Text analysis in translation — страница 3

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competences and dispositions, present biographical situation, plans, intentions). Gulich & Raible (1977: 28) even regard "hoarseness, cheerfulness, unhappiness" and the picture that speaker and hearer have of each other as factors which may influence the communicative act. This list is in no way complete, but it clearly shows that the situation or world of a text cannot be analysed by a mere compilation of informational details. We have to find the categories by which we conceive the world, which will apply equally to the world of a text, i.e. to its historical situation. This applies to the situation of a text as well. The basic categories of any historical situation are time and space. The category of time also comprises the historic conception a world has of

itself. The first fundamental aspect of analysis will therefore be the temporal and spatial dimension of the situation. The situation of a text is always a part of human culture. The second fundamental aspect of analysis therefore has to refer to the culture-specific features of the situation. (c) In its world, the text has a function which establishes its textuality. The third fundamental aspect therefore comprises the relationship between situation and communicative function of the text The communicative function of a text has to be considered within the framework of the transcultural, possibly universal, communicative functions of language in general. We find four basic functions of communication: (a) the referential (also denotative or cognitive) function, focussed on the

referent or context referred to by the text, (b) the expressive or emotive function, focussed on the sender, the sender's emotions or attitude towards the referent, (c) the operative (also appellative, conative, persuasive or vocative) function, focussed on the orientation of the text towards the receiver, and (d) the phatic function, serving primarily "to establish, to prolong, or to discontinue communication between sender and receiver, to check whether the channel works, to attract the attention of the interlocutor or to confirm his continued attention. The phatic function is also responsible for the development of the social relationship between sender and receiver. Apart from space, time, and culture, it is the influence of these basic functions that constitutes the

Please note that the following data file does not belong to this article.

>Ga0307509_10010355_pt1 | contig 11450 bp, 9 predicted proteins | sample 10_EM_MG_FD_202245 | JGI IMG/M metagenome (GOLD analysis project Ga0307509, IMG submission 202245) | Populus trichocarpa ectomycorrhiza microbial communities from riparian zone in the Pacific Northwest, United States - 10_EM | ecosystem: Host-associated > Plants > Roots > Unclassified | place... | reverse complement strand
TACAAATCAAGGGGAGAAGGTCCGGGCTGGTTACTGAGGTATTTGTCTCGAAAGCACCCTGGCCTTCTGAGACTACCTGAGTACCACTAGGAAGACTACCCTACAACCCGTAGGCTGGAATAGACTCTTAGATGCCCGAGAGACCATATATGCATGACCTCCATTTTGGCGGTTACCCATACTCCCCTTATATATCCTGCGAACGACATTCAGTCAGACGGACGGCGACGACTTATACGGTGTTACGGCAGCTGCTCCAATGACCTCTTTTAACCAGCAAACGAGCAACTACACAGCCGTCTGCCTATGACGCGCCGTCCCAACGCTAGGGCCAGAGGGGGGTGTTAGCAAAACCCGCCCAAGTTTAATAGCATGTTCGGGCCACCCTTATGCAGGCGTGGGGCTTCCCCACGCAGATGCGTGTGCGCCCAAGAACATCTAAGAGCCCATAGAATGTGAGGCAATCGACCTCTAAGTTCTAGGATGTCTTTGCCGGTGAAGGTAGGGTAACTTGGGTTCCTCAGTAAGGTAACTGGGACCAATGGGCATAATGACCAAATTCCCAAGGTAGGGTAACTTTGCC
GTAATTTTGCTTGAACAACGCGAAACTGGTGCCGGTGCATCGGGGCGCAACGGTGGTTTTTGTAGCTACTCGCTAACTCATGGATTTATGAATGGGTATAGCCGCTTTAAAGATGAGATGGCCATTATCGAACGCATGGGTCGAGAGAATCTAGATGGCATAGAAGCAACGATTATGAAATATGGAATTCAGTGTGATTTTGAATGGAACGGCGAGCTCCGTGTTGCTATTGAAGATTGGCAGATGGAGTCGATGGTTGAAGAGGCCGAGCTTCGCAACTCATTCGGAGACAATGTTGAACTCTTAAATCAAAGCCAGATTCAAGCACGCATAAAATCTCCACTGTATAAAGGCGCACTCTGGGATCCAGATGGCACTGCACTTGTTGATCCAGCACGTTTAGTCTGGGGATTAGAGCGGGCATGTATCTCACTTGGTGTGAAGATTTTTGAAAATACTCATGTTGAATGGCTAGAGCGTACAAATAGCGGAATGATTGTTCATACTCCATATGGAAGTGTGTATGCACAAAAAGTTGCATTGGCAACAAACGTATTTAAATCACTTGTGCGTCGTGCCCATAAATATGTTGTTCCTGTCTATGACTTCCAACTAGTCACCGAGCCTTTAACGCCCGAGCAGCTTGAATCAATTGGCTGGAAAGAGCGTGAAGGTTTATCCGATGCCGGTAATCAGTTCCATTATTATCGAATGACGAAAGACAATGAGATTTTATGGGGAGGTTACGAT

"world" of a text. They will therefore form the systematic framework for the range of possible questions which can be asked regarding the situational factors of our analytical model (see the standard or model questions in the "checklist" at the end of each chapter). In order to illustrate the interdependence of factors and dimensions, the last question will always refer to the expectations raised by the analysis of the factor in question. Sender Sender vs. text producer Although in many cases these two roles are combined in one persona (e.g. in the case of literary works, textbooks, or newspaper commentaries, which are normally signed by an author's name), the distinction seems to be highly relevant to a translation-oriented text analysis. Many texts do not

bear any author's name at all. These are usually non-literary texts for practical use, such as advertisements, laws or statutes, or operating instructions. Nevertheless, there has to be a sender who, even if not named explicitly, can be identified implicitly. For example, the sender of an advertisement is usually the company selling the product, and the sender of statutes is normally the legislative body of a state. The fact that no text producer is named in these cases leads to the conclusion that either they are not relevant as a person or - as is the case with certain genres - they do not wish to be known. If a text bears the name of both sender and text producer, the latter usually plays a secondary role because s/he is not expected to introduce any communicative intention of

her or his own into the text. The sender of a text is the person (or institution, etc.) who uses the text in order to convey a certain message to somebody else and/or to produce a certain effect, whereas the text producer writes the text according to the instructions of the sender, and complies with the rules and norms of text production valid in the respective language and culture. The formal design of the text, such as the layout, may be assigned to another expert, and in some cases, the text is presented to the public by yet another person (e.g. a news reader or an actor). Example The imprint on the back of a tourist information brochure of the city of Munich reads as follows: "Edited by the Tourist Information Office of Munich (...). Text: Helmut Gerstner." The